Grand Canyon Hike – 2020

So this isn’t a race report since it wasn’t a race but I thought our hiking experience might be helpful to some who have thought about hiking the Grand Canyon with kids. I’ve wanted to do a rim to rim to rim (R2R2R) run for a few years. Maybe someday it will happen but I’m not going to go all the way to Arizona just to run it by myself. Instead, towards the end of summer 2020 when I was getting tired of everything being cancelled, I decided I would plan a trip for the family to hike down to the river and back. I had never looked into the details of it before then and there is a fair amount of information to learn.

My wife and I decided to keep the details of the trip secret from the kids. We generally try to not have them see pictures of where they’re going beforehand. I love laying eyes on something spectacular that I’ve never seen a picture of before, it’s so much more special than just seeing it and thinking “yep that’s what I thought it’d look like”. They had been to Las Vegas once before and had surely seen a picture of the Grand Canyon at some point so we told them nothing about this trip at all. They pretty much forgot when we were even leaving the week before we left.

The plan was to stay in Vegas for a day and see all the free indoor and outdoor stuff there is to see there. Then drive to the Grand Canyon and look around that afternoon at the canyon from the rim. That’s when we’d tell them we were hiking to the bottom and back up the next day. And that’s what we did. The end.

Sometimes I wish I could just write a race report that short but of course I just can’t.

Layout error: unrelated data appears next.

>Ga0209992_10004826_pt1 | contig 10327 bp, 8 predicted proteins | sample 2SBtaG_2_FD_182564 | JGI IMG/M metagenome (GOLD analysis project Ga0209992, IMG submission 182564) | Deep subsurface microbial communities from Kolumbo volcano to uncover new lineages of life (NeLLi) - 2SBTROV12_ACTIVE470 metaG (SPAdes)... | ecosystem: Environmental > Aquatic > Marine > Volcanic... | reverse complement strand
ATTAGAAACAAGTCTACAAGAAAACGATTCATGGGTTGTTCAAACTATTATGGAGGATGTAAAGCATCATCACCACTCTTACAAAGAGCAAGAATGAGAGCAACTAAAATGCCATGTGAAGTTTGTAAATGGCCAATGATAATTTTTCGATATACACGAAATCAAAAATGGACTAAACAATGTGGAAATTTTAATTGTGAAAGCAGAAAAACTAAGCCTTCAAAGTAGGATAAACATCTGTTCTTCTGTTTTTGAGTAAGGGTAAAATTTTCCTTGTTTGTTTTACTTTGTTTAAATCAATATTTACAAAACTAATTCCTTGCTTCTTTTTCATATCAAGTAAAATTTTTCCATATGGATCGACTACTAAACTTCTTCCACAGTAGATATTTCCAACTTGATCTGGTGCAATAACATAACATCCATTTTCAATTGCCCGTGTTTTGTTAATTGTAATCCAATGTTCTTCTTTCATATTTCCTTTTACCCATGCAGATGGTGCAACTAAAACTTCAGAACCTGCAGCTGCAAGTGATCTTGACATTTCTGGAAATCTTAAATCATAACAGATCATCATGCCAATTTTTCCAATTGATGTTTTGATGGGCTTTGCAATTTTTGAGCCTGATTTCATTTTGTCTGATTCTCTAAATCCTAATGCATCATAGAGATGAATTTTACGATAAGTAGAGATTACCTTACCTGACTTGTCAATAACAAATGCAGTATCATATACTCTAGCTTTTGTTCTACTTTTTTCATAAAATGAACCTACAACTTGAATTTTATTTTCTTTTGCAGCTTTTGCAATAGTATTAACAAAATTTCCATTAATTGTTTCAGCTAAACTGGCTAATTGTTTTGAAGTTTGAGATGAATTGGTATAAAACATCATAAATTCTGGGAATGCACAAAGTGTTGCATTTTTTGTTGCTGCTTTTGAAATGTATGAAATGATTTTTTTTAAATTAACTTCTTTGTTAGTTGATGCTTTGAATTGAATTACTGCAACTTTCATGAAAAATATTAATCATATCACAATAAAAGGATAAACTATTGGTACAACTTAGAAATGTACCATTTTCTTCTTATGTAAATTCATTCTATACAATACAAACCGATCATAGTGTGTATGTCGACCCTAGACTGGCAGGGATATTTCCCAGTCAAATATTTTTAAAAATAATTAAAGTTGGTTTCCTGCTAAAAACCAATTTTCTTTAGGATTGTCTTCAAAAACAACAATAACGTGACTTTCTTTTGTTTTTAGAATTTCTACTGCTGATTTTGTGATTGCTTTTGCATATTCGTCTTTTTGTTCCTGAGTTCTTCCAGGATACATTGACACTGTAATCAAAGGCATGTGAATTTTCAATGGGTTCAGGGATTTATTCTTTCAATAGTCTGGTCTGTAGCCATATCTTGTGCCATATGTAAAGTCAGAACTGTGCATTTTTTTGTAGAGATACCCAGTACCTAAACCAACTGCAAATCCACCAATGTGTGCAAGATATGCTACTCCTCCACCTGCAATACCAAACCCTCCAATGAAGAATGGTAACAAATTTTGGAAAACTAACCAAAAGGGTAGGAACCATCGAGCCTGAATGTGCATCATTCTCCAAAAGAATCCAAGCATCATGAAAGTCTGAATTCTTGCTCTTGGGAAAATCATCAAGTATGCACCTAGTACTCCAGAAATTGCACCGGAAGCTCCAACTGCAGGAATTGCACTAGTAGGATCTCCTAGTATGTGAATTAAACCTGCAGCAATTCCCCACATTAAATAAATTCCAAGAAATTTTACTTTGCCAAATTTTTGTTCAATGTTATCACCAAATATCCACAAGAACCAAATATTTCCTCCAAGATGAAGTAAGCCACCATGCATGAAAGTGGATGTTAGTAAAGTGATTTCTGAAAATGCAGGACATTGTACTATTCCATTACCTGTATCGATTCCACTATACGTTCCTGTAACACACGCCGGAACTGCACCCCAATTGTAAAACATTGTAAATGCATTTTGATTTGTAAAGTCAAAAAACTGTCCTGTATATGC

So the first question I had in regards to planning the hike was how hard was it. I joined a couple Facebook groups specific to the Grand Canyon and hiking in it. The most commonly recommended hike to the river and back is kind of a loop. You start on the South Kaibab trail at 7260ft elevation and go down 4860ft over about 6.3 miles to the river and cross on the Black Bridge. Then you go on the River Trail for 1.7 miles crossing back over on the Silver Bridge. This trail is pretty much flat but a couple ups and downs. Then you go up 4460ft over 7.8 miles on the Bright Angel Trail back up to the rim. So all together it’s 16miles and about 5000ft of vertical gain if you include going off trail to put your feet in the water (why else go all the way down to the river really?) and the couple additional small ups you have to do. We ended up doing 17 miles with the out and backs to the bathrooms, hanging around the river and having to backtrack a little due to mules. Most years there are shuttles that bring you around the park but with Covid-19, they shut down several of the shuttles so I had to run from South Kaibab back to our car at the visitor center which added a little over 2 more miles.